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Speeches

Public Hearing - Air Show / Air Race Safety - Chairman's Opening and Closing Remarks
Deborah A. P. Hersman
National Transportation Safety Board, Public Hearing - Air Show / Air Race Safety, Washington, DC
1/10/2012

Good Morning. My name is Debbie Hersman and it is my privilege to serve as the Chairman of the National Transportation Safety Board. Let me introduce my colleagues: Vice Chairman Chris Hart, Member Robert Sumwalt, Member Mark Rosekind, and Member Earl Weener.

Before we begin, I'd like to recognize the victims, as well as the family members and friends of those who lost their lives at last September's air races in Reno, Nevada, and also the family and friends of the five air show performers killed this year at events across the country. You know firsthand the tragedy of loss and how important it is to learn all we can and prevent future crashes.

This hearing is intended to identify what can - and is - being done to improve safety at air show- and air race-related events. We are not here to focus on the specifics of any one crash or to identify probable cause - as we do when the Board meets to review accident reports. Rather, we will discuss generally safety issues relating to air shows and air races.

Thank you, all, for joining us today. The objectives for today's hearing are:

  • One, to raise awareness of air show and air race safety;
  • Two, to educate ourselves and the public on current safety regulations, protocols, and practices related to the planning and operation of air shows and air races;
  • And, three, to identify lessons learned and best practices to assure greater safety for spectators and performers alike.

Air shows and air races have a long and storied history. The first air show took place more than one hundred years ago in Paris in 1909. The first air races were that same year in Reims, France. Twenty years later, air racing crossed the Atlantic with the National Air Races in Cleveland, Ohio.

Over one hundred years ago, aviation caught everyone's imagination.

And today, there is still romance and excitement with defying gravity. And, that's what is captured - and so captivating for the 10-12 million spectators who attend the 300-plus air shows every year and the annual National Championship Air Races and Air Show in Reno, Nevada, each September.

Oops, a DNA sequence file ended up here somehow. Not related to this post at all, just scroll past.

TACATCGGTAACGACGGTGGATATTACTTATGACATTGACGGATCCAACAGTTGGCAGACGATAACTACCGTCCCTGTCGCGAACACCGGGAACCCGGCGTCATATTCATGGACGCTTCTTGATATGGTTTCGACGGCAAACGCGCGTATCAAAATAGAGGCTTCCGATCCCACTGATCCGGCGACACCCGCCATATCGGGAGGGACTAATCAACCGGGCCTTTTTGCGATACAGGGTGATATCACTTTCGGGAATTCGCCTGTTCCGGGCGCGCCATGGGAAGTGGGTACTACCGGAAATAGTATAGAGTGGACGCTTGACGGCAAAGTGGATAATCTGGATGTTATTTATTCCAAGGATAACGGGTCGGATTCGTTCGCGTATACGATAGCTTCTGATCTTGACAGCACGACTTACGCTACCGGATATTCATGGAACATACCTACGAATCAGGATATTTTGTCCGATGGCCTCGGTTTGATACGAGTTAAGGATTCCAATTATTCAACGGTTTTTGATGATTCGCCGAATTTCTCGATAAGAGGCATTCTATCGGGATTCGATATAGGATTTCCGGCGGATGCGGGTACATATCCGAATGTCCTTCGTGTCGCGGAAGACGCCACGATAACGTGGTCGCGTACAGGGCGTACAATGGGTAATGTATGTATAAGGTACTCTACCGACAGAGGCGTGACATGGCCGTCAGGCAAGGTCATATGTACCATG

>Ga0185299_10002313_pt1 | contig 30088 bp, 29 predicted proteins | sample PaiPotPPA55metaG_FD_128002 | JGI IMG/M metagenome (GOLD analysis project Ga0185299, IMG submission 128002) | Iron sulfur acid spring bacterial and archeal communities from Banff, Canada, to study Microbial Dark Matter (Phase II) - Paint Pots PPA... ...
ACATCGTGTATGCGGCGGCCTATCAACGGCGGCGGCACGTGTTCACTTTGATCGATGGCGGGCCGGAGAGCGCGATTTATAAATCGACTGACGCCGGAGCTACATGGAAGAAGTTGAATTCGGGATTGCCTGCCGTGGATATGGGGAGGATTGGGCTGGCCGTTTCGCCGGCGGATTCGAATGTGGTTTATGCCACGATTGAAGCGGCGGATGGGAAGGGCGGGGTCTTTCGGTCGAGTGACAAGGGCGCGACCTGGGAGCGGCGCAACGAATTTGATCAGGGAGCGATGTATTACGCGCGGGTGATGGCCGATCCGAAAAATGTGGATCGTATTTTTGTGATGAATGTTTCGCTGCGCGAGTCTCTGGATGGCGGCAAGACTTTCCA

Over the years, air shows in the United State have enjoyed an extremely safe record. The performers understand that there are risks by flying at speeds up to 700 mph, just under the speed of sound, 100 feet above the ground ... and often upside down.

Both 2009 and 2010 saw zero air show fatalities in the U.S., but last year, tragically, five performers lost their lives at air shows and the crash in Reno took the lives of a racer and 10 spectators. As I said, we are not here today to receive testimony on the circumstances of the crash in Reno or the NTSB's 11 other open air show-related investigations, but to identify more broadly the procedures and protocols that mitigate risks for both the performers and the spectators at all air shows and air races.

Well before Icarus, man dreamed of flying, but even the ancient Greeks understood that humans and their inventions have limitations that must be respected. Air shows and air races exemplify the most exciting and breathtaking aspects of manned flight by joining the human desire to soar with extraordinary machines. But as we week to push the limitations, we need to ensure that we do not push the boundaries of safety - for the pilots or the spectators.

Let's honor the spirit of flying by learning from the extensive, collective experience gathered here today and enhance aviation by ensuring that lessons from accident investigations are well-learned.

At this time, I'd like to recognize my colleague Member Sumwalt, who has done an excellent job coordinating today's hearing and working closely with staff on developing the agenda. Member Sumwalt.